This year we attended the celebration on Sunday, by visiting the wineries in order of approach. Coming from the Sacramento area, that meant Scott Harvey Wines first, then Vino Noceto, and ending with Andis Wines. The weather cooperated perfectly! Despite the fog that shrouded the valley below, the foothills were clear and bright, with temperatures in the upper 50’s to low 60’s. Consequently, Scott Harvey Wines and Vino Noceto hosted their festivities outside. It was spectacular!

 

 

Scott Harvey Wines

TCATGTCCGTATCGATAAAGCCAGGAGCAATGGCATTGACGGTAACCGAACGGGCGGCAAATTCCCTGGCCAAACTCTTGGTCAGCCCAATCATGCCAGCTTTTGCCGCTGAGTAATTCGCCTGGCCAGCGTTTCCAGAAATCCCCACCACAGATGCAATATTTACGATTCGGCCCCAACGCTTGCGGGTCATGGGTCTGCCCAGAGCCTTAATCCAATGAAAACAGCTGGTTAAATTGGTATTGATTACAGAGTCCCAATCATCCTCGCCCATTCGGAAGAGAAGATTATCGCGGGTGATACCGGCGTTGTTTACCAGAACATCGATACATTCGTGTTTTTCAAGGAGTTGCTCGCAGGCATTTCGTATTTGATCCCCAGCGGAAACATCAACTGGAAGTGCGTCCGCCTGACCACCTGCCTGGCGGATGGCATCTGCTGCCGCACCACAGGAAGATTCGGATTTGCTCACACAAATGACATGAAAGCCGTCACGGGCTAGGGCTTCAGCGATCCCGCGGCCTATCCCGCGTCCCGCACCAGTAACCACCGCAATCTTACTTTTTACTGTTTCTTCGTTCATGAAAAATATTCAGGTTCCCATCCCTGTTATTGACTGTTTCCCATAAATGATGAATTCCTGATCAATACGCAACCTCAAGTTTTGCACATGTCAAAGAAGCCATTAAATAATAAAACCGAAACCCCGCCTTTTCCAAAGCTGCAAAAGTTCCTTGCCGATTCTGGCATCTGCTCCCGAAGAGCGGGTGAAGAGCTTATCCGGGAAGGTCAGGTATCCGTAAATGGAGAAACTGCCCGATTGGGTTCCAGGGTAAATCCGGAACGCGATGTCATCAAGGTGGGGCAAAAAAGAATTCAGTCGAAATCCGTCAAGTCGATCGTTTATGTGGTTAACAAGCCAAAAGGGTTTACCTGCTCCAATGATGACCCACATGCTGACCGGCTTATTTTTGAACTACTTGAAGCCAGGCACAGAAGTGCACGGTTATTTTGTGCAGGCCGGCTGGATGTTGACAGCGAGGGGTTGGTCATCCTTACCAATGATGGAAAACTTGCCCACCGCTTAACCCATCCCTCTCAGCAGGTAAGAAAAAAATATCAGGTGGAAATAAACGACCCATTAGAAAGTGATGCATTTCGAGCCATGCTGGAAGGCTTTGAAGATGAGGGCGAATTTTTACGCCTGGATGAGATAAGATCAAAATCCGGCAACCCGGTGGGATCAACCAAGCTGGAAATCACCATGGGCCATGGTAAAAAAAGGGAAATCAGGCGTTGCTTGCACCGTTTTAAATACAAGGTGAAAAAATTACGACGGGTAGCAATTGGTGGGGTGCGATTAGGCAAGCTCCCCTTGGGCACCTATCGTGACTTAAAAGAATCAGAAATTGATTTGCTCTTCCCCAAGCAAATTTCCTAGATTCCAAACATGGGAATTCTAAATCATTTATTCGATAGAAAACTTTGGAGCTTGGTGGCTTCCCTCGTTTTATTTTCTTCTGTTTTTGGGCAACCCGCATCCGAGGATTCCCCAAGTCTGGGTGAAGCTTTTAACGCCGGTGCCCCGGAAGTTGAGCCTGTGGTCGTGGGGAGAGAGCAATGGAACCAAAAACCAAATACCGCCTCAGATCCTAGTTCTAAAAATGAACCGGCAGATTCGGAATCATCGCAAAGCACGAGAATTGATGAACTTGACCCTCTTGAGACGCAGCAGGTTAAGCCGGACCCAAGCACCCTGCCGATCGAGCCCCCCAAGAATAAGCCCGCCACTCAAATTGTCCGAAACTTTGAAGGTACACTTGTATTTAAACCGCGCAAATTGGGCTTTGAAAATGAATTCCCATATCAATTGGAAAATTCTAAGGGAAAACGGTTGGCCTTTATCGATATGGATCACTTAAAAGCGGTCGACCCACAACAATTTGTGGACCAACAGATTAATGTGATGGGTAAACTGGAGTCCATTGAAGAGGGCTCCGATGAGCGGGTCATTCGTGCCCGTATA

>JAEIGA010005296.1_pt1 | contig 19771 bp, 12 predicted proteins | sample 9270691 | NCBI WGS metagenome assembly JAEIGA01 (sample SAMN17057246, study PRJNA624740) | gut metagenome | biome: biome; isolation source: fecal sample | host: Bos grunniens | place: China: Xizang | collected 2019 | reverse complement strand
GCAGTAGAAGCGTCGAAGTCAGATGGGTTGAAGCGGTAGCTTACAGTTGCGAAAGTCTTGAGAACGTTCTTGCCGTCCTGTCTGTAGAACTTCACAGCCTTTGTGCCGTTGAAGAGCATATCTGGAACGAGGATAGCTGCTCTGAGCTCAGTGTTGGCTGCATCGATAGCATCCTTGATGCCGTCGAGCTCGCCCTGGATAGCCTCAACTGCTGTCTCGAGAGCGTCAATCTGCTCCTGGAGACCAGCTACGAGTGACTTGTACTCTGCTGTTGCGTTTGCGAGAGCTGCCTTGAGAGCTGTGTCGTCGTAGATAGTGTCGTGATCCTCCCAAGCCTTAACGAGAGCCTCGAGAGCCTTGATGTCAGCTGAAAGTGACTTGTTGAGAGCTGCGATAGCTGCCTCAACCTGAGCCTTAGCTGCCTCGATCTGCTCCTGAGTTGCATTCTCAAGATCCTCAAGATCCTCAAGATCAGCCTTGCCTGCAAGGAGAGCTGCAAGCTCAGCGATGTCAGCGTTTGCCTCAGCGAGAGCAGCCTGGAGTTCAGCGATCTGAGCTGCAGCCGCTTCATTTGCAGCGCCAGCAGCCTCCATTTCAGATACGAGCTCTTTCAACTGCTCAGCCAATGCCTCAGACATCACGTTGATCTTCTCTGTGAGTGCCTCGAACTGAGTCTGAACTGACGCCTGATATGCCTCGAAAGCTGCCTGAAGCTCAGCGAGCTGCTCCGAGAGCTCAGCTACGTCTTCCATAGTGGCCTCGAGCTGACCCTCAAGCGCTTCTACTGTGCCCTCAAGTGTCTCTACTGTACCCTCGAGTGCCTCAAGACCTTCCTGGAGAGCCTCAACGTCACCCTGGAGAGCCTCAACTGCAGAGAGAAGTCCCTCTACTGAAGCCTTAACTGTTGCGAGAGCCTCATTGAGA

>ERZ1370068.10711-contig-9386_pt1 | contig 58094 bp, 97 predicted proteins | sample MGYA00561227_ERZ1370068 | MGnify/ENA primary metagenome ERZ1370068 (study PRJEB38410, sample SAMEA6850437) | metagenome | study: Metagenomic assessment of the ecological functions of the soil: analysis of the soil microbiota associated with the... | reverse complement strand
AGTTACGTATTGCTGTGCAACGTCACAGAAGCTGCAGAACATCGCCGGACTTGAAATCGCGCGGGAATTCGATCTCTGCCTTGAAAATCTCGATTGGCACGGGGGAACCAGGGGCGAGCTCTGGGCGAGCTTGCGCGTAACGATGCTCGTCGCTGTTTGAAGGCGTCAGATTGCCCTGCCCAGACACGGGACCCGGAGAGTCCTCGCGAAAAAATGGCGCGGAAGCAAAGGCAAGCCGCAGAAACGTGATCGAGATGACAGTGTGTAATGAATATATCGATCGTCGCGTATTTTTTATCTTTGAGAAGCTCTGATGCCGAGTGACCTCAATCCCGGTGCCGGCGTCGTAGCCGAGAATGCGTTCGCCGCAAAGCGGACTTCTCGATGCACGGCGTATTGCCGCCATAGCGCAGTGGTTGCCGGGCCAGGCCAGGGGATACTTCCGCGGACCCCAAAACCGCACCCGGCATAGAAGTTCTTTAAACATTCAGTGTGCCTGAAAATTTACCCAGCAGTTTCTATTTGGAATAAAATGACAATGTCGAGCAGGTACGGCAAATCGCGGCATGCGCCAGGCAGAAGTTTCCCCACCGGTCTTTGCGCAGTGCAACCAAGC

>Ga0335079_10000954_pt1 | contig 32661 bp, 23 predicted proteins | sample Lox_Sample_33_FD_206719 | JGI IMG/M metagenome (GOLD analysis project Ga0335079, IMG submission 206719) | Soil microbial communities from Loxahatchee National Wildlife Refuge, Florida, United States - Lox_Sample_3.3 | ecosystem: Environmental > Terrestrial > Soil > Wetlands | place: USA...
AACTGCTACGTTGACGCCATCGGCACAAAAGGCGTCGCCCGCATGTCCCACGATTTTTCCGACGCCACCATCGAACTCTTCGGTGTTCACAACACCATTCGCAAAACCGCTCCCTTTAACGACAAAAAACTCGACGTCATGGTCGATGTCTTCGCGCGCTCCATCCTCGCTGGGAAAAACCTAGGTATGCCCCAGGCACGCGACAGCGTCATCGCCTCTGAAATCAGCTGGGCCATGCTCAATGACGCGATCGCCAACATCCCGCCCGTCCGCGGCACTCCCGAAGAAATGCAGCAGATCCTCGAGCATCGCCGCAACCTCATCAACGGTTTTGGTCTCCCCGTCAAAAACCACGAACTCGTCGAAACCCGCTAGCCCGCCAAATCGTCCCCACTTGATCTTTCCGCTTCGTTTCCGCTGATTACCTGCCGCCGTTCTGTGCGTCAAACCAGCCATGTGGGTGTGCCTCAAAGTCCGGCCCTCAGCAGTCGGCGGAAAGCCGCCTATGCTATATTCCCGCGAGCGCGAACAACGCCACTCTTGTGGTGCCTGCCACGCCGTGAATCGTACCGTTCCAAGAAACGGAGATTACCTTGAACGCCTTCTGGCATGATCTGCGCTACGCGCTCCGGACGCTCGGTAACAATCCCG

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Held in the open air entryway of their barrel room, the tasting at Scott Harvey Wines featured generous samples of their 2008, 2010, 2011, and 2015 Zinfandel. Scott Harvey refers to his wines, made from this historic vineyard, his Vineyard 1869 series. (Read last year’s post for more on why this is significant.) Our friendly and knowledgeable host, Muffin, poured tastes and explained the pairings. With the 2008, we enjoyed a Caprese salad of sorts…skewered onto a pipette filled with Extra Virgin Olive Oil, we pulled the basil leaf, mozzarella cheese ball, and cherry tomato off with our teeth, while squeezing the EVOO into our mouths. Unique, and delightful! A special way to eat a salad! The 2010 paired exquisitely with lamb and mint meatballs in an Indian curry sauce (hidden inside the black dish in the photo below.) I popped the whole meatball in my mouth, but Robyn was smarter, taking smaller bites so she could re-dip and enjoy all the curry sauce. The final food pairing was the 2011 with a cheddar biscuit slider. The slider contained grilled forest mushrooms, smoked Gouda cheese, and white truffle aioli. You had me at white truffle!